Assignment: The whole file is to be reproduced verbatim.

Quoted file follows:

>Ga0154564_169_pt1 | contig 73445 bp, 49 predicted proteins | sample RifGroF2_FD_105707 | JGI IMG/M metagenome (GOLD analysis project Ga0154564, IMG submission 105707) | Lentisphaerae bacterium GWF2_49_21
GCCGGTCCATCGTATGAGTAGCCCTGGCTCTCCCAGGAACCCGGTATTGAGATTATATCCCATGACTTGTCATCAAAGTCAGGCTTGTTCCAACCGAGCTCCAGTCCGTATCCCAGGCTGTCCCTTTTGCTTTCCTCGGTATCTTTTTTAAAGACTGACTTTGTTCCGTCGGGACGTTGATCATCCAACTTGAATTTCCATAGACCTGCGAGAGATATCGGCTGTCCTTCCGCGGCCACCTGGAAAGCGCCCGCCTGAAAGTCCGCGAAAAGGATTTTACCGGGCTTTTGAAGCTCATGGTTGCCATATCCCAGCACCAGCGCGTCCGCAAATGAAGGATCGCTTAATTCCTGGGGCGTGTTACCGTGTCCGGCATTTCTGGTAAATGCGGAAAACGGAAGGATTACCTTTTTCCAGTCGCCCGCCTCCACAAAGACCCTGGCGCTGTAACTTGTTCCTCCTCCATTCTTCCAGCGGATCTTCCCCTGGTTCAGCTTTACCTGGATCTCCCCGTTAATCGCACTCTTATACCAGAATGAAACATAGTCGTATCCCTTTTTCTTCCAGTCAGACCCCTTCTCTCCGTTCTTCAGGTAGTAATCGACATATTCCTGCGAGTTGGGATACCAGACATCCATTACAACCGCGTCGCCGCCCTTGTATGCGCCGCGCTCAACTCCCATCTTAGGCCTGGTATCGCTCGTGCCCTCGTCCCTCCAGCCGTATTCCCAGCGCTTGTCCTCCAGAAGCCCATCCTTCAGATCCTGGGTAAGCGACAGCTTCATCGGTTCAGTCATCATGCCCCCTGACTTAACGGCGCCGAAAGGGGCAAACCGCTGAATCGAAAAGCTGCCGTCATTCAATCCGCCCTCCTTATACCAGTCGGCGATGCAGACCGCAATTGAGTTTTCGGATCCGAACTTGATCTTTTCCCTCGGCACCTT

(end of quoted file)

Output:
>Ga0154564_169_pt1 | contig 73445 bp, 49 predicted proteins | sample RifGroF2_FD_105707 | JGI IMG/M metagenome (GOLD analysis project Ga0154564, IMG submission 105707) | Lentisphaerae bacterium GWF2_49_21
GCCGGTCCATCGTATGAGTAGCCCTGGCTCTCCCAGGAACCCGGTATTGAGATTATATCCCATGACTTGTCATCAAAGTCAGGCTTGTTCCAACCGAGCTCCAGTCCGTATCCCAGGCTGTCCCTTTTGCTTTCCTCGGTATCTTTTTTAAAGACTGACTTTGTTCCGTCGGGACGTTGATCATCCAACTTGAATTTCCATAGACCTGCGAGAGATATCGGCTGTCCTTCCGCGGCCACCTGGAAAGCGCCCGCCTGAAAGTCCGCGAAAAGGATTTTACCGGGCTTTTGAAGCTCATGGTTGCCATATCCCAGCACCAGCGCGTCCGCAAATGAAGGATCGCTTAATTCCTGGGGCGTGTTACCGTGTCCGGCATTTCTGGTAAATGCGGAAAACGGAAGGATTACCTTTTTCCAGTCGCCCGCCTCCACAAAGACCCTGGCGCTGTAACTTGTTCCTCCTCCATTCTTCCAGCGGATCTTCCCCTGGTTCAGCTTTACCTGGATCTCCCCGTTAATCGCACTCTTATACCAGAATGAAACATAGTCGTATCCCTTTTTCTTCCAGTCAGACCCCTTCTCTCCGTTCTTCAGGTAGTAATCGACATATTCCTGCGAGTTGGGATACCAGACATCCATTACAACCGCGTCGCCGCCCTTGTATGCGCCGCGCTCAACTCCCATCTTAGGCCTGGTATCGCTCGTGCCCTCGTCCCTCCAGCCGTATTCCCAGCGCTTGTCCTCCAGAAGCCCATCCTTCAGATCCTGGGTAAGCGACAGCTTCATCGGTTCAGTCATCATGCCCCCTGACTTAACGGCGCCGAAAGGGGCAAACCGCTGAATCGAAAAGCTGCCGTCATTCAATCCGCCCTCCTTATACCAGTCGGCGATGCAGACCGCAATTGAGTTTTCGGATCCGAACTTGATCTTTTCCCTCGGCACCTT